The most notable change on this album is the inclusion of several slower songs. Thomson explained the reasoning behind pulling back on the reins: "With Adam [Gold] joining the band on drums (and he's been in the band a couple of years now) there were some things that we felt like we were inspired to do, like doing things that are slower. On this record is more stuff that actually is not at a break-neck pace the whole time. That's also something that was kind of exciting for us to explore." On A Modest Proposal, the true surprise is the presence of those slow songs, which were few and far between on previous albums.

Three out of four members of Gutbucket are active composers for the project. Ken Thomson ranked the prominence of each composing member: "The biggest writer for Gutbucket is Eric [Rockwin] our bassist. He is incredibly prolific and he just goes through these spurts where, in a month, he'll push out like five or six tunes or something like that," which the band then has to work through; "our second biggest writer is Ty [Citerman], our guitarist, and I'm the third biggest writer in Gutbucket." Each composer has refined his individual style to the point that, "the three of us are getting more and more distinct as songwriters," said Thomson, who is now able to identify the composer just by hearing one of Gutbucket's pieces.

What's in a name?

The seemingly asinine song titles (such as "More More Bigger Better Faster with Cheese," "I Am a Jelly Doughnut [Or a Commentary on U.S. German Relations Post WWII]" and "A Little Anarchy Never Hurt Everyone") do sometimes have deeper meanings, but, as Thomson so aptly pointed out, "not everything needs to be so serious all the time."

The importance of Gutbucket's song titles is rooted in the group's lack of a vocalist/lyricist, explained Thomson. "Most people, if they write a song, have got three minutes of lyrics in which to deliver a message, and we have five words or something like that. We definitely think carefully about what we're calling things. Sometimes it's really just us having a good time, and other times it is relevant, or sometimes it's just a feeling…that you have during the song," elaborated Thomson. He went on to say that most often, the title comes after the fact. The song titles serve as a reflection of the original intention of the pieces, whether those intentions were based on a sociopolitical issue or just for fun.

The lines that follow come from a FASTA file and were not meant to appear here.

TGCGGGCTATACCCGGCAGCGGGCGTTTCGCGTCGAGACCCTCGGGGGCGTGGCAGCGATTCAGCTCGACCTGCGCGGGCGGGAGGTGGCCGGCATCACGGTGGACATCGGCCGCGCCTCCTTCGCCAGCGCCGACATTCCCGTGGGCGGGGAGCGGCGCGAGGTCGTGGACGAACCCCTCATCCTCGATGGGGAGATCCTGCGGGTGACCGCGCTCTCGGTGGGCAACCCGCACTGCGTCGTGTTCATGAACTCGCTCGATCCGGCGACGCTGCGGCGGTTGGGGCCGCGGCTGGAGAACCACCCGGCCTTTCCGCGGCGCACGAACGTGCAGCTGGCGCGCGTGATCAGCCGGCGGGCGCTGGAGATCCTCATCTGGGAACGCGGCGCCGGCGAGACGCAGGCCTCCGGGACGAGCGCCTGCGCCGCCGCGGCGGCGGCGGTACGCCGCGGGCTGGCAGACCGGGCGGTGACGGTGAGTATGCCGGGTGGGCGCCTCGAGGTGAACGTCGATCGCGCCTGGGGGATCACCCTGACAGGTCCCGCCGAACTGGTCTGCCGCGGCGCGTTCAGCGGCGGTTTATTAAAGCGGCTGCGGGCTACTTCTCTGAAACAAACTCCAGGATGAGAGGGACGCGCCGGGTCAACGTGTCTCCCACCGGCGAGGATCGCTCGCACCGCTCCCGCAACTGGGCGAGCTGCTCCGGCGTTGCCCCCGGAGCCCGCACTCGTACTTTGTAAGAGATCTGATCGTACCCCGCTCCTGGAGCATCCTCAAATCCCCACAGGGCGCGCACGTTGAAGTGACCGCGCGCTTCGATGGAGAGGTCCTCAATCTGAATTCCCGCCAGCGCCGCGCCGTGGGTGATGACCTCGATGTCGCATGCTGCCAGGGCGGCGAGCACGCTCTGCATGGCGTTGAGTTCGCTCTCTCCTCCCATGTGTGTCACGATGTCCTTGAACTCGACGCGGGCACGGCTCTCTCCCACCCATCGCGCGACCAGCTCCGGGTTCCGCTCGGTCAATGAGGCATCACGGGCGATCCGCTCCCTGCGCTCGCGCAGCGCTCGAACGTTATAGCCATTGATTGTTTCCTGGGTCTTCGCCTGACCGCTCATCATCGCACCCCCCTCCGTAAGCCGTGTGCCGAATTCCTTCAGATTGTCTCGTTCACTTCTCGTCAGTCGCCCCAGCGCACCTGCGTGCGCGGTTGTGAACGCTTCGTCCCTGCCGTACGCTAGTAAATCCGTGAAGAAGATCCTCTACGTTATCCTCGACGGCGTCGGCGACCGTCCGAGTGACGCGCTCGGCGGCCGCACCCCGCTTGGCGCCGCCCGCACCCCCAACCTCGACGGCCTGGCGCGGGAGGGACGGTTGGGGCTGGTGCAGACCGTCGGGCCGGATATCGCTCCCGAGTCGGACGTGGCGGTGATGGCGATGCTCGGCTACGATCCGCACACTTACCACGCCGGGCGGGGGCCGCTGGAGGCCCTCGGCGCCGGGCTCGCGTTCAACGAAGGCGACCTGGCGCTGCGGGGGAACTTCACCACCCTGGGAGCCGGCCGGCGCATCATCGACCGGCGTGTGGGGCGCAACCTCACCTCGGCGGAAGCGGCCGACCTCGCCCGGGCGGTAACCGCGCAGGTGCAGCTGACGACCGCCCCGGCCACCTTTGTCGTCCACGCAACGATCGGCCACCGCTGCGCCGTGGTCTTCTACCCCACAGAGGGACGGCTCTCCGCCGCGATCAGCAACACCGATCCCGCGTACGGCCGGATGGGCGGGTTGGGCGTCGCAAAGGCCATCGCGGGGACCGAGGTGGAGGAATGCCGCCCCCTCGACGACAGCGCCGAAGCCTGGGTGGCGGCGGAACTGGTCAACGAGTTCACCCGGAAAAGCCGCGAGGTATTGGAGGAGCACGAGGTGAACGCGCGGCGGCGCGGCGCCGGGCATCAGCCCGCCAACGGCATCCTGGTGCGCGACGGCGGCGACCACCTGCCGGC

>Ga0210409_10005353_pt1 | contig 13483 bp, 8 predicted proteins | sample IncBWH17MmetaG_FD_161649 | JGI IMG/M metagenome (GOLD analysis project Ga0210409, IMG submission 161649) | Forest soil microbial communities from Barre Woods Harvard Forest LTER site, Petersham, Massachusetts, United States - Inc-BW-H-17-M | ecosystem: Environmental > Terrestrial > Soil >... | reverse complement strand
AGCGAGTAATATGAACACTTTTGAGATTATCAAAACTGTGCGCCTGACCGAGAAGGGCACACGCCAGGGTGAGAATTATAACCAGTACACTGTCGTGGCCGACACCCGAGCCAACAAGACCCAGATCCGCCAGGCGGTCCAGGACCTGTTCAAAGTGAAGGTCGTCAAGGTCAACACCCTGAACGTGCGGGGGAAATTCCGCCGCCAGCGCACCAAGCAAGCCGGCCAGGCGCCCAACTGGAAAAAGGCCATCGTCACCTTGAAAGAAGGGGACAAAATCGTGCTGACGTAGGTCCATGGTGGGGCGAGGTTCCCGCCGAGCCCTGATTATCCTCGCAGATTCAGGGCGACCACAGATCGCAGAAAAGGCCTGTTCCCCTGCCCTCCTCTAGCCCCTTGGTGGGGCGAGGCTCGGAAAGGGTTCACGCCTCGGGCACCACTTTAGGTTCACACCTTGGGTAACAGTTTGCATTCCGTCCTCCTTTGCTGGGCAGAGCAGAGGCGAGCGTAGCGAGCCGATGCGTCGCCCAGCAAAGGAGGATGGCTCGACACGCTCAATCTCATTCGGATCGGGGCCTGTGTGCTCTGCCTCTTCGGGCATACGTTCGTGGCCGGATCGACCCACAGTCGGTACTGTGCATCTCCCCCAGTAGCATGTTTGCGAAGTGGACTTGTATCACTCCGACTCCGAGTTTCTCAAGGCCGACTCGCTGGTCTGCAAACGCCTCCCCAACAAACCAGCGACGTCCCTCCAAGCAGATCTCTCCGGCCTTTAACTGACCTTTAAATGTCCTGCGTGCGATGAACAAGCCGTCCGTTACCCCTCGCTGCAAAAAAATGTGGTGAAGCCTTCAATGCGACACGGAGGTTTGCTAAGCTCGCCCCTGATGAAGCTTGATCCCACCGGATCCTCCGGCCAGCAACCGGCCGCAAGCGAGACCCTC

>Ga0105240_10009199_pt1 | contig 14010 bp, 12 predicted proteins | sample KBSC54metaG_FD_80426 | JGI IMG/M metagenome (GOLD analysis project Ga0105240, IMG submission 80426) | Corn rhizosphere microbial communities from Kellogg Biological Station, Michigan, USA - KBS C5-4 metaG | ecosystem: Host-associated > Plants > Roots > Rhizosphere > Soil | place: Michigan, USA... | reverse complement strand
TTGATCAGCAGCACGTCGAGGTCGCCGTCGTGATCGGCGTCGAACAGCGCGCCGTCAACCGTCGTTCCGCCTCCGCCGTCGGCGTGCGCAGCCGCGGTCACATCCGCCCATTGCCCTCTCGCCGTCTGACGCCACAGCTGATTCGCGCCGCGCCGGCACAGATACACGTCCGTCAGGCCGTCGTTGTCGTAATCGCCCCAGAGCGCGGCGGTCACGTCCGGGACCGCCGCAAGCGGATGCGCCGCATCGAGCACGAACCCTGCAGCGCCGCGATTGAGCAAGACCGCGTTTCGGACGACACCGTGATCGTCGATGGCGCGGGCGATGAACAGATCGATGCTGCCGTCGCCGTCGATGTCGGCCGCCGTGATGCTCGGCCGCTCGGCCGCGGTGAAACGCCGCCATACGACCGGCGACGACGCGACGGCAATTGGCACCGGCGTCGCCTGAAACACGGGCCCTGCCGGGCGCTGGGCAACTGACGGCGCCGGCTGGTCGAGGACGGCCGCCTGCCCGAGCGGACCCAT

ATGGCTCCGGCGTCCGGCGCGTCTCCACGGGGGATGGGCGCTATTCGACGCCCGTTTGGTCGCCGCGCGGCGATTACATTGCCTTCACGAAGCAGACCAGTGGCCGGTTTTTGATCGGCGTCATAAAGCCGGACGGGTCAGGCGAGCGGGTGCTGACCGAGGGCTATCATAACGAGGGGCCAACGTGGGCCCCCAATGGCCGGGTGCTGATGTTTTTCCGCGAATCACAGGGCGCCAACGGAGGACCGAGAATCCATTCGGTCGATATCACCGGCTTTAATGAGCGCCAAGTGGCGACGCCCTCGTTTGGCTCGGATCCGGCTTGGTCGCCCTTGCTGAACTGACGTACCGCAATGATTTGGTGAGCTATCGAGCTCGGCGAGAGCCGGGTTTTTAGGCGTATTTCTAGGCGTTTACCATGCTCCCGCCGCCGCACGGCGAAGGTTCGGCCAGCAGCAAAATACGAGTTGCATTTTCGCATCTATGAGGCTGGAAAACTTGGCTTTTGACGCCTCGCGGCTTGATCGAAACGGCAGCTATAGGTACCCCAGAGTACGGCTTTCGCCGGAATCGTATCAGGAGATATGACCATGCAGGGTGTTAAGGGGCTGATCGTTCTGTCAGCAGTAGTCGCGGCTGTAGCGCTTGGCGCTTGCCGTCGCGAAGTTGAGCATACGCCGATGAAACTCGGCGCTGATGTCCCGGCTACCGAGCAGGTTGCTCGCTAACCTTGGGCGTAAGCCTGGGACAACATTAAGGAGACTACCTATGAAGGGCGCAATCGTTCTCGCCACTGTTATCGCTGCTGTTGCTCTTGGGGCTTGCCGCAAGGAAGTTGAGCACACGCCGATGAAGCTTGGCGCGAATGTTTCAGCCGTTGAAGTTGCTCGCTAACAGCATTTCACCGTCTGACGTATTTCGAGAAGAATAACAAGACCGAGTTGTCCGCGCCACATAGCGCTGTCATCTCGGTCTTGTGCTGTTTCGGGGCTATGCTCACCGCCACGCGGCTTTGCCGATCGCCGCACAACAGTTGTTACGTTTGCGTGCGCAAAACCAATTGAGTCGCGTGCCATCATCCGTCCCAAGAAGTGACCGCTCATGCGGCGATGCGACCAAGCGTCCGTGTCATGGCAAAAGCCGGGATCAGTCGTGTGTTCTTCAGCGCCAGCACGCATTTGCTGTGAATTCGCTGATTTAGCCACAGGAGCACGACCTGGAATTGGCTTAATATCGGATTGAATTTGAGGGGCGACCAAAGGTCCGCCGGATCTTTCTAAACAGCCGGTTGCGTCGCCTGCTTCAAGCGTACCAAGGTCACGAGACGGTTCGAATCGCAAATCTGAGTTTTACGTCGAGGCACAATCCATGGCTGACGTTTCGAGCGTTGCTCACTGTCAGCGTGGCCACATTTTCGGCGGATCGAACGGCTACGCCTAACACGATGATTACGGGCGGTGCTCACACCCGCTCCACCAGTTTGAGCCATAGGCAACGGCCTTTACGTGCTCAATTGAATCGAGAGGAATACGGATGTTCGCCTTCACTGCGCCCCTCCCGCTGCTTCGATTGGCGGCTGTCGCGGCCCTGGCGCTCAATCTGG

Gutbucket's album titles bear significance as well. In case you were wondering, the album name, A Modest Proposal, is indeed derived from Jonathan Swift's 1792 essay of the same name (a satire in which he suggests that the impoverished Irish eat their own young to survive). "It's also alluded to with the cover, a bird feeding a bird to its child. Our drummer Adam [Gold] realized that the songs are basically about food, politics, and children. We were trying to come up with something that would work as an overarching idea for the title, and Eric suggested A Modest Proposal. We thought it was perfect," recounted Thomson.

Hearing is believing

Because the music of Gutbucket does not easily lend itself to literary branding, there's no better way to familiarize oneself with their sound than listening. To hear some tracks from A Modest Proposal, visit the band's myspace at For general information about the band, go to their website, To find out more about what Ken Thomson does in all of his "spare time" (playing saxophone and clarinet with The World/Inferno Friendship Society, being part of a kid-friendly band-that has appeared on Nickelodeon-called The Dirty Sock Funtime Band and composing for offbeat chamber collective Anti-Social Music, to name a few) visit his homepage at